How I Guessed Wrong: One wonderful aspect of my job is the ability to see potential market moving news before the market does. No, I don't get to trade on the information or make money on it. That would be illegal, and even worse, people would get mad at me. What it does do is twofold: it allows CNBC to get the information on the air cleanly, at the appointed time, and it allows me to play the intellectual "how will the market react" game.
Senior Economic Reporter Steve Liesman was in Atlanta to attend a speech by Federal Reserve Governor Donald Kohn - and, as we well know, any speech by a Fed official has the potential to move markets. As is customary, Steve was provided an embargoed copy of the speech a few minutes in advance so that he could go on the air precisely at the time of release (in this case 12:45 pm) and report on what Kohn had to say. Steve went through the speech beforehand and we put together all the dekos and other elements for his report.
Based on what Kohn had to say, I was positive the equity markets would rally. Long story short: he seemed to be more encouraged about inflation trends and less concerned about potential drags on the economy from housing and autos.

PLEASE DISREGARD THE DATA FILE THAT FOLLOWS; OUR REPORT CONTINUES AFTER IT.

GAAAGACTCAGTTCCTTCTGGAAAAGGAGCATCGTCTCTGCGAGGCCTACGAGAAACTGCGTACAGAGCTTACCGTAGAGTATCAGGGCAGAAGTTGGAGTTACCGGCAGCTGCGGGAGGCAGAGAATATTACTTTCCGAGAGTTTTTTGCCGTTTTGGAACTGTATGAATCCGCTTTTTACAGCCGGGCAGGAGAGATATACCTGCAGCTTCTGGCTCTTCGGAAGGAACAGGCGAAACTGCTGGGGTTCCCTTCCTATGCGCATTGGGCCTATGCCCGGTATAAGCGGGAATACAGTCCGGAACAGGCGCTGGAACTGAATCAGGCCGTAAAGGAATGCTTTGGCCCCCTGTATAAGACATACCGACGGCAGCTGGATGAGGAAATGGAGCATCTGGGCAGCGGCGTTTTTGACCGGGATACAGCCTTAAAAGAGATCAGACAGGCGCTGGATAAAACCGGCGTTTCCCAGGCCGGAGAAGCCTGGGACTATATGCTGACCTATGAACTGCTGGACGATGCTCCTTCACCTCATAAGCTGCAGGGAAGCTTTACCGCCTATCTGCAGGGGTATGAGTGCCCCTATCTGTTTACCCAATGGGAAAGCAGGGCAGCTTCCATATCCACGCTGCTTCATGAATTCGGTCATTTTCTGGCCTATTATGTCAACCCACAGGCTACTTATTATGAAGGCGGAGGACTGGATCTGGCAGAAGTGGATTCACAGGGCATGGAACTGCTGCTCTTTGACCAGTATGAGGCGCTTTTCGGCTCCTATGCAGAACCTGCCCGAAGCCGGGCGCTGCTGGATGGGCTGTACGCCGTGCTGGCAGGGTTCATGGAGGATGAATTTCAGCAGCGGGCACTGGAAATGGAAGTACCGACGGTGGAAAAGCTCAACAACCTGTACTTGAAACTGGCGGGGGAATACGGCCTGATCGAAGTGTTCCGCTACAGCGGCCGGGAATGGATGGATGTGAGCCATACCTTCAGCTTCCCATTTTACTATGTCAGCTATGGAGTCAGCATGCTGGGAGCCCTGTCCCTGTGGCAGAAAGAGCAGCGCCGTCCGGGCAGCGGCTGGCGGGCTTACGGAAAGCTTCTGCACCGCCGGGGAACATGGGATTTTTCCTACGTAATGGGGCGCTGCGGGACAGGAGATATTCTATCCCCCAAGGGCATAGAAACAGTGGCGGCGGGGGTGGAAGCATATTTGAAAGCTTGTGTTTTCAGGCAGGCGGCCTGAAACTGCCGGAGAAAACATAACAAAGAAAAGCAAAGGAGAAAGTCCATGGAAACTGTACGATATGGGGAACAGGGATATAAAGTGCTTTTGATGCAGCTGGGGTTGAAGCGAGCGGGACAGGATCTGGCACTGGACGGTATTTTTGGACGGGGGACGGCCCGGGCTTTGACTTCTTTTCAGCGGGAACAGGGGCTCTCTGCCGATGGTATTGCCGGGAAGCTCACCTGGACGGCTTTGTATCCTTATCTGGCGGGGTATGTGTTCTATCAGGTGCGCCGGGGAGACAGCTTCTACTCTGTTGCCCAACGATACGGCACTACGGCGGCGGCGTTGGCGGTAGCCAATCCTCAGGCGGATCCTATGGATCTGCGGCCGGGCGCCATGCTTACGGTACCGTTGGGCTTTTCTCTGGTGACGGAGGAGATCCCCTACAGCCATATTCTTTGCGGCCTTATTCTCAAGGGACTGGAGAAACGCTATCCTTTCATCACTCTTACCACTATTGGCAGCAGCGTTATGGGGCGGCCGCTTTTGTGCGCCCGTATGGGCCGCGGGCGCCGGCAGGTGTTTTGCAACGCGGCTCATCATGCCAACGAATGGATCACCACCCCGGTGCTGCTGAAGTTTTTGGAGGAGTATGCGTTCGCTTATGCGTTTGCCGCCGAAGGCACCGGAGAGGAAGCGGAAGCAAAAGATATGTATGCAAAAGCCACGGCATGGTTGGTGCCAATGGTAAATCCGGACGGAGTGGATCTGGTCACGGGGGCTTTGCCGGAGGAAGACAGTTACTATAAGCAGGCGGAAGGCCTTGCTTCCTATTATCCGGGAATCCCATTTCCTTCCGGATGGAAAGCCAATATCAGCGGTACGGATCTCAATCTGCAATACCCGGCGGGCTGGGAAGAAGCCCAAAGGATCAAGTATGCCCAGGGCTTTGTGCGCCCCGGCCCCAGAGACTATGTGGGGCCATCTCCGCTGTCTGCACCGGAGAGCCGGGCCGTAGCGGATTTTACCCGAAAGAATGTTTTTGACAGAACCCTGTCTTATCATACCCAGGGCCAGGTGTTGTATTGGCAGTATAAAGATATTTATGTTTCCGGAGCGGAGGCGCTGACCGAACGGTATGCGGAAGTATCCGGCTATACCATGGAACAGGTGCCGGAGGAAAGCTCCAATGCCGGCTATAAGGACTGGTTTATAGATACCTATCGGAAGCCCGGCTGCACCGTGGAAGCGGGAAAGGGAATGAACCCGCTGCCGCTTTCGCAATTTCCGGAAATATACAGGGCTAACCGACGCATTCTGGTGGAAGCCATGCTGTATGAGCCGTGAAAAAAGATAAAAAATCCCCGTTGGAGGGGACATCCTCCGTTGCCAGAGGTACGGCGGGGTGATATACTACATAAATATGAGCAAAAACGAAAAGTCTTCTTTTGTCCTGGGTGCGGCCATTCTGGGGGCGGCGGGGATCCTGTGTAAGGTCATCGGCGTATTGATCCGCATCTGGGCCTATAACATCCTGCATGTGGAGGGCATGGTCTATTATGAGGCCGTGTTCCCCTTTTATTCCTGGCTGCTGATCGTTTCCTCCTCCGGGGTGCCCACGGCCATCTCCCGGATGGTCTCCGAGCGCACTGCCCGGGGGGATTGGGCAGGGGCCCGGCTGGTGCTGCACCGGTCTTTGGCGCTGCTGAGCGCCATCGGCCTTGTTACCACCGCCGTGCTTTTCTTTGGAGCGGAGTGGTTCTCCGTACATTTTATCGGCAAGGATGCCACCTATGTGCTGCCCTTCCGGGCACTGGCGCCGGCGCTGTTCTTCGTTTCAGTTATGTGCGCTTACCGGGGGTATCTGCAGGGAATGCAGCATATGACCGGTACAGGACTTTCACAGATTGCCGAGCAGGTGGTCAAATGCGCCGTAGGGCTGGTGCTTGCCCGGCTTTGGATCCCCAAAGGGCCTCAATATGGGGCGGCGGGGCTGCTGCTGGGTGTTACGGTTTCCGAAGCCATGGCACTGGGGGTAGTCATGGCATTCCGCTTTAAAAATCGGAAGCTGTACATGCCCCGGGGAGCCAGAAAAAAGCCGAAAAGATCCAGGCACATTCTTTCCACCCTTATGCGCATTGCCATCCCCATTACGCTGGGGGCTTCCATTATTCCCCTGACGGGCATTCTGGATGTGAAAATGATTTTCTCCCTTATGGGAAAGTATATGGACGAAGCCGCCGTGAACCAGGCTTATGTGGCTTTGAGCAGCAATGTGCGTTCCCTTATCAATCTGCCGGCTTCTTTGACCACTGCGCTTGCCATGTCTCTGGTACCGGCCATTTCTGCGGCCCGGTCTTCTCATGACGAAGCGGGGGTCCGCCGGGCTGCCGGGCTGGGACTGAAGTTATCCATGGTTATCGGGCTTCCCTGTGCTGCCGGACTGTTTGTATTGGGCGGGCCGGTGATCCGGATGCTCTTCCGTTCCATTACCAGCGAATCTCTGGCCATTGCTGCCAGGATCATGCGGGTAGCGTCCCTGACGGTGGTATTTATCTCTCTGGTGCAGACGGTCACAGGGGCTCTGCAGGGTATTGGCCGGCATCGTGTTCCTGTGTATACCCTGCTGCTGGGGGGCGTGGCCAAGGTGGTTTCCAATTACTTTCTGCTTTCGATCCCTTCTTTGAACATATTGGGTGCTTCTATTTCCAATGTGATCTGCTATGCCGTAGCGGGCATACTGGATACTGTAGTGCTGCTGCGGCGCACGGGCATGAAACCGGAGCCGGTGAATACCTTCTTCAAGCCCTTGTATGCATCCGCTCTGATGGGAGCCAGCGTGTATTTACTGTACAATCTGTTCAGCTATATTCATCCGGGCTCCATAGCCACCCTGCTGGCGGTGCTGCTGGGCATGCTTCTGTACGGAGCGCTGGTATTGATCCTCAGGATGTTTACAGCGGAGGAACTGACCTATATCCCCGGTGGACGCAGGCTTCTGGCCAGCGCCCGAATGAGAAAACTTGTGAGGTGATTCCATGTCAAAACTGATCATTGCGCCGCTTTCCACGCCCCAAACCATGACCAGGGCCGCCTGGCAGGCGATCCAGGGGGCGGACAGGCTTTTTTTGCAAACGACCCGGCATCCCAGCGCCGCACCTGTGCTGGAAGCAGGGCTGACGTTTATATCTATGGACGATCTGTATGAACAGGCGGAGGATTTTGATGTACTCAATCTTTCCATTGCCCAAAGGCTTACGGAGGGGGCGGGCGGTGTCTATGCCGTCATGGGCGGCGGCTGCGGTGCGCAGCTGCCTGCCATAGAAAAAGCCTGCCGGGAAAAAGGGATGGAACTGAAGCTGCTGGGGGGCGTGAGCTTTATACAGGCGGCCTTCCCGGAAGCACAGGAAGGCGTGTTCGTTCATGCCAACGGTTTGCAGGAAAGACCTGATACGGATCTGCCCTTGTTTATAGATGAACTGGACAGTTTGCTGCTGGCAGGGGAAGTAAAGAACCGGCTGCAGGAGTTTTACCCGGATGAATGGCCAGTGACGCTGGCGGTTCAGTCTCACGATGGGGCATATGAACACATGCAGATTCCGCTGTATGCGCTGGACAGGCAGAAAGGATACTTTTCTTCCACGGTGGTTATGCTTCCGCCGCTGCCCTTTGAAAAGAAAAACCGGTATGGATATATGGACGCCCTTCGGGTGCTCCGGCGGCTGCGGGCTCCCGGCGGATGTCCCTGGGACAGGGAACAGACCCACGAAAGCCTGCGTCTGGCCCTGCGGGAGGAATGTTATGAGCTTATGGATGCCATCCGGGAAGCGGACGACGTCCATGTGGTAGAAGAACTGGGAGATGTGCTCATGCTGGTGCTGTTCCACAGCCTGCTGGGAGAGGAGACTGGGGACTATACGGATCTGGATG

The result: nice try. There was very little, if any, immediate reaction in the markets. What you find out over years of playing this kind of game is that the same comments can prompt completely different reactions on different days. There's no way to predict, although it doesn't stop us from trying. Hey, if it were that easy, we'd all be stock market millionaires.
What's That Smell?: Alan Greenspan may have been faced with a plethora of conundrums (or is it "conundra"?) during his term as Fed chairman, but here's one the Breaking News Desk faces every day: we know breaking news when we see it, but is the breaking news "our" breaking news?
Over at our sister cable network MSNBC, they have it much easier - at least in this aspect of news coverage. Any interesting breaking news story is worthy of air. For CNBC, we have to ask ourselves: Is it market moving? Does it affect the people who work in the financial markets? Does it have business implications?
This morning, we got word of a pervasive gas smell that had inundated much of New York. At first, it was a general news story. Then it started to pervade the financial district, where our New York Stock Exchange reporters were starting to smell it. Then, train service into midtown was halted briefly. Then, businesses also started to evacuate, also briefly. Somewhere in the middle, it qualified as a CNBC story - leading us to take Mayor Bloomberg's news conference at 10:40 am in which he stated that the gas leak wasn't believed to be dangerous.